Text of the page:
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Spicetrekkers.com - On the hunt for the world's best spices and blends

On the hunt for the world's best spices and blends

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The Turkish Pantry

The Turkish Pantry

Spices are our main concern at Épices de Cru, but the truth is spices often present their flavour best in combination with the many sauces, pastes, and other ingredients developed by the world’s great cuisines. So we present our series on pantries of the world- important ingredients to have on hand before delving into any regional cuisine.

Turkish cuisine is rich, fragrant, and incorporates the flavours of both Europe and Asia. It is, therefore, one of the few cuisines that makes as much use of both dry spices as fresh herbs (a little like Québec, thanks to the mingling of English and French food).

The most commonly used spices include Aleppo pepper, cinnamon, allspice, saffron and sumac, to only name a few. Like anywhere in the Mediterranean, Turkish cooks use olive oil with great abandon. Olives themselves are often found on dinner tables amongst a variety of mezzes, the small shared dishes that are typical of many Middle Eastern cuisines. In parts of the country where olive trees are rarer, dishes are often cooked in sheep fat.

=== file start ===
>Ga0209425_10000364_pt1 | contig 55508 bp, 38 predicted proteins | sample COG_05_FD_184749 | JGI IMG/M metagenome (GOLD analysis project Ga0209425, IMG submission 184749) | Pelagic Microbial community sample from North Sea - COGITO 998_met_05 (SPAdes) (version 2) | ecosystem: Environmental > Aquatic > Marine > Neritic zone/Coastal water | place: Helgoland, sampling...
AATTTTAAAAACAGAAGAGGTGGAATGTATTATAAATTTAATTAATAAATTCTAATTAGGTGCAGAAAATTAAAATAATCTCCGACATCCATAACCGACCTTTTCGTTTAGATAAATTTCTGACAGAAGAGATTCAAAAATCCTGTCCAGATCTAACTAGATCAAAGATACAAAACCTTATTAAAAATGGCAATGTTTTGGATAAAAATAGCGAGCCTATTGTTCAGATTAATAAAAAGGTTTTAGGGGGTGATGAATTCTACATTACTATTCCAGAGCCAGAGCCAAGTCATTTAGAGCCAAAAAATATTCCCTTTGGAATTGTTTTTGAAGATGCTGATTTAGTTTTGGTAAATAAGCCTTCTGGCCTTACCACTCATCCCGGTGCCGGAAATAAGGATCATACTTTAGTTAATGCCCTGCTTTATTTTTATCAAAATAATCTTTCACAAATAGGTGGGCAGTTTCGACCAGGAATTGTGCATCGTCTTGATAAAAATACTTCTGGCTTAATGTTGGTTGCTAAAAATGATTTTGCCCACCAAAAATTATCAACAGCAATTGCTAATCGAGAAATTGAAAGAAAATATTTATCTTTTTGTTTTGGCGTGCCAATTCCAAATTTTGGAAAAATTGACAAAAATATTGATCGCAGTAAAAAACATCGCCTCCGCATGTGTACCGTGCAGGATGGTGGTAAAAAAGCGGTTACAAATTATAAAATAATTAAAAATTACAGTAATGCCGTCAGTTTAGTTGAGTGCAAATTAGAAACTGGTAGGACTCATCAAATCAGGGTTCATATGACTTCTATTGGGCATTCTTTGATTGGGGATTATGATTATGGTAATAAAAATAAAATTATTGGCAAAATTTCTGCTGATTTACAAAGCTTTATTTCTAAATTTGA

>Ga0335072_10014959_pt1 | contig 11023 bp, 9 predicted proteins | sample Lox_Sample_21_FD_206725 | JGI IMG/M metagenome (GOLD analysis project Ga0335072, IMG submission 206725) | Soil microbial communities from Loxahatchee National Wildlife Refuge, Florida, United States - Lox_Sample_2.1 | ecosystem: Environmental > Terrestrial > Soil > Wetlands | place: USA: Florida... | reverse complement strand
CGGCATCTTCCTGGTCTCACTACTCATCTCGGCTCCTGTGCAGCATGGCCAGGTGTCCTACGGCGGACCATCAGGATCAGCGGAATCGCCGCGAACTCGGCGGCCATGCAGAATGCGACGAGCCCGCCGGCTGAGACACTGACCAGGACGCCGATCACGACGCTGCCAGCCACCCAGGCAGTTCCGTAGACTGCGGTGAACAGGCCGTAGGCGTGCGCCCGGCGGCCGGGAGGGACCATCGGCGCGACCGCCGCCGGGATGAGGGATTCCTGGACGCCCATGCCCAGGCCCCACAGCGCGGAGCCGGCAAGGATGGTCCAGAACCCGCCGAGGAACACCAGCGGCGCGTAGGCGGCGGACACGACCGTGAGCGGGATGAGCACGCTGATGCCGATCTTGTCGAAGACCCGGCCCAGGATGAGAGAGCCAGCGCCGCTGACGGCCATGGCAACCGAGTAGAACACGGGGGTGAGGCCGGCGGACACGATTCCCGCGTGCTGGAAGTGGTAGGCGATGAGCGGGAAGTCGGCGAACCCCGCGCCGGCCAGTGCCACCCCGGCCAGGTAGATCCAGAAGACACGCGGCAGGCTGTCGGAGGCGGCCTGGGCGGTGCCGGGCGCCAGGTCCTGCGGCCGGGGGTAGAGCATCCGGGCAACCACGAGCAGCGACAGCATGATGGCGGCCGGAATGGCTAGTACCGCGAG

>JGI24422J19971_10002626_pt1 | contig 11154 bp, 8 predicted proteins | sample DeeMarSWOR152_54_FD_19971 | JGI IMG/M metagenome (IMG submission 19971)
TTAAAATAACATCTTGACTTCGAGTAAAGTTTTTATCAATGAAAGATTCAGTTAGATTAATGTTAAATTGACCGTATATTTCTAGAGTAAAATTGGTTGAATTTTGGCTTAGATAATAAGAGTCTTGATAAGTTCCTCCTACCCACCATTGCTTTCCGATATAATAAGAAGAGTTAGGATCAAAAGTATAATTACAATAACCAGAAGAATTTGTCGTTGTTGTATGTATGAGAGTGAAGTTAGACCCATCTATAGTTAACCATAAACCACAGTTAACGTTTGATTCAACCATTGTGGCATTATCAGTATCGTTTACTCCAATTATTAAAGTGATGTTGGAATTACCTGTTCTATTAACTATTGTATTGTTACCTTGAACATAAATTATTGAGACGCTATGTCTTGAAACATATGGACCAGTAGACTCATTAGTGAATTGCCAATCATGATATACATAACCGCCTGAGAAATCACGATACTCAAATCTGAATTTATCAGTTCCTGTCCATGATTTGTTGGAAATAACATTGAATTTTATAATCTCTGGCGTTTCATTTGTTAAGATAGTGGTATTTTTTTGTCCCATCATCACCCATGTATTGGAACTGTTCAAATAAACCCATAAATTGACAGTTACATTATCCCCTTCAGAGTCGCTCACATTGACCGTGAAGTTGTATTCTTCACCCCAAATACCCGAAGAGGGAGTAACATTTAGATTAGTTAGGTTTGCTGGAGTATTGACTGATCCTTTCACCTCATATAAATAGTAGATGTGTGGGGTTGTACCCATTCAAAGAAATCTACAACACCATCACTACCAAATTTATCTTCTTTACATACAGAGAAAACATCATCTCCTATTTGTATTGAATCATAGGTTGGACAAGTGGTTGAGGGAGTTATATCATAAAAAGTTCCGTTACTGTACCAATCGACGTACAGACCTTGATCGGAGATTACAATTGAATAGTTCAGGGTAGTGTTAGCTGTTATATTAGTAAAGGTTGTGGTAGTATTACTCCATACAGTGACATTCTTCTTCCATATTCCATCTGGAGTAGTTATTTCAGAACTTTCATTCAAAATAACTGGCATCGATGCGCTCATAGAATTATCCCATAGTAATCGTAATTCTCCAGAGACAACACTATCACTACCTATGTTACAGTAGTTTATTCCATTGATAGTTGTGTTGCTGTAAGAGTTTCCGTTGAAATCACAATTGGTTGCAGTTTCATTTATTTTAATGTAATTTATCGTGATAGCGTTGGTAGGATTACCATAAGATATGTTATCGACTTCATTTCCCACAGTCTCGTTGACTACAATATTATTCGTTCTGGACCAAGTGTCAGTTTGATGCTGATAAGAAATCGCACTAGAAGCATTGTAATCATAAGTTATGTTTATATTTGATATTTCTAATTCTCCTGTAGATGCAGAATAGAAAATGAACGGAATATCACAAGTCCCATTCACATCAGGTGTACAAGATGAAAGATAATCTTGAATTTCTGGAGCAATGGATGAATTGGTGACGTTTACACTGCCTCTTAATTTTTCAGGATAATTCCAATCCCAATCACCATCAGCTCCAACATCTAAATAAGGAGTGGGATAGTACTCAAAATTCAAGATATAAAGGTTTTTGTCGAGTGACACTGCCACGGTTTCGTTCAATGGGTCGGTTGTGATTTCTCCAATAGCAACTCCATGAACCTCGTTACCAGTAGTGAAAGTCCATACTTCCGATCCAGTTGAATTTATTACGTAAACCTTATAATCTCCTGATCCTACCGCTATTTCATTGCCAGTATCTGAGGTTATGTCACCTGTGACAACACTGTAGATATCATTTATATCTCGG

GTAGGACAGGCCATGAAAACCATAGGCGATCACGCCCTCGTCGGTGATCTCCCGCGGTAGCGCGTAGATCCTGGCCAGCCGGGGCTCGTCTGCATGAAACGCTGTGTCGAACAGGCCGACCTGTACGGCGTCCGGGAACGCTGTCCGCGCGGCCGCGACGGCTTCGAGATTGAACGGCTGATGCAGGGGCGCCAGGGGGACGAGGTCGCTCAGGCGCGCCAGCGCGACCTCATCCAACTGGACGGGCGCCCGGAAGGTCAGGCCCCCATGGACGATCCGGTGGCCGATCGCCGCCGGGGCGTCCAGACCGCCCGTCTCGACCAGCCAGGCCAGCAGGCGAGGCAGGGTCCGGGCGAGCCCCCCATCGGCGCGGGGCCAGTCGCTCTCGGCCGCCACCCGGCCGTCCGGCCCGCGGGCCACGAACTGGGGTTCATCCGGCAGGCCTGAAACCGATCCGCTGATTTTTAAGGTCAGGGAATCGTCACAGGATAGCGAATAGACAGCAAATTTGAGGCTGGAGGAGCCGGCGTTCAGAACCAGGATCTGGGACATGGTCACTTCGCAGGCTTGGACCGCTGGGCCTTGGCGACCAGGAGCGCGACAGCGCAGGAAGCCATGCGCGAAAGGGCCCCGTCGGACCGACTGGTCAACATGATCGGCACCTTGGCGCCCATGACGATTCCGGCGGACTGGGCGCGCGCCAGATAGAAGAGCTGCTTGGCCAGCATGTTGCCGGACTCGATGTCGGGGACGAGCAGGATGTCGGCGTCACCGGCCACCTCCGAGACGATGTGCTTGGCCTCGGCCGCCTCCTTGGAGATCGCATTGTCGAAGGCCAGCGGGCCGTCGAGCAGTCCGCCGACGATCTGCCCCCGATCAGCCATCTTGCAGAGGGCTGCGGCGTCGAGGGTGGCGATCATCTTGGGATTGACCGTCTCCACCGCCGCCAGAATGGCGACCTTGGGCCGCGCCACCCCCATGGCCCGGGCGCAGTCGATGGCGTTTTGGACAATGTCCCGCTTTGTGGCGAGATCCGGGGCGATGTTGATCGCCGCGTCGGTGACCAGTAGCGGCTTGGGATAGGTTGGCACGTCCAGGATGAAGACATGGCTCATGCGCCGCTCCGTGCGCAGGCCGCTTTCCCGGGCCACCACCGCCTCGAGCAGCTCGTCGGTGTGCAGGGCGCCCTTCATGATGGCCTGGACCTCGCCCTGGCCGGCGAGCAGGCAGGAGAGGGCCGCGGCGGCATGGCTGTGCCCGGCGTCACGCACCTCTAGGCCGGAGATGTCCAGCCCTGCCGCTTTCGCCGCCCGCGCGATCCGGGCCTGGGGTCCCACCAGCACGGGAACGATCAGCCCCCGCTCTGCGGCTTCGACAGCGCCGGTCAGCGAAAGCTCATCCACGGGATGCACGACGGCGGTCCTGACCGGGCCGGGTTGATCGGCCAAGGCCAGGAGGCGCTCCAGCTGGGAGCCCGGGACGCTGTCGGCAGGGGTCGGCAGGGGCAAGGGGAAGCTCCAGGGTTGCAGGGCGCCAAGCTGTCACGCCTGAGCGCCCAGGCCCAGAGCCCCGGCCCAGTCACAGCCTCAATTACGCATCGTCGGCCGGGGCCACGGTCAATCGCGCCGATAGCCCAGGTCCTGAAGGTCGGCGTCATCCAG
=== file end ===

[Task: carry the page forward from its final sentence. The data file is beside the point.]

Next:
The Turkish Pantry - Nuts fruits and oil

Dried fruits and nuts (Gaziantep pistachios are among the best in the world) are also of great importance in many dishes, for example rice or bulgur pilafs. It is, above all, the quality of fresh ingredients that make all the difference, but there are still plenty of must-have ingredients that are of great importance when cooking Turkish food. Continue reading →

Not a Matter of Black and White: What I Learned from Wild Voatsiperifery Pepper

Posted on by Steve

wild-white-voatsiperifery-whole

White pepper has never been my favourite pepper. I understand many people crave the hot, pungent bite of a well-fermented mature white pepper, and others use it for keeping white sauces white. But for years now I’ve used it in recipes from around the world only to find everything I cook has the unmistakable whiff of overripe fruit. Then one day we got a call from our longtime pepper supplier in Madagascar, and everything changed. Now that wild Voatsiperifery (or Tsiperifery) has entered my life, I can see that judging pepper varieties is no longer a matter of black and white.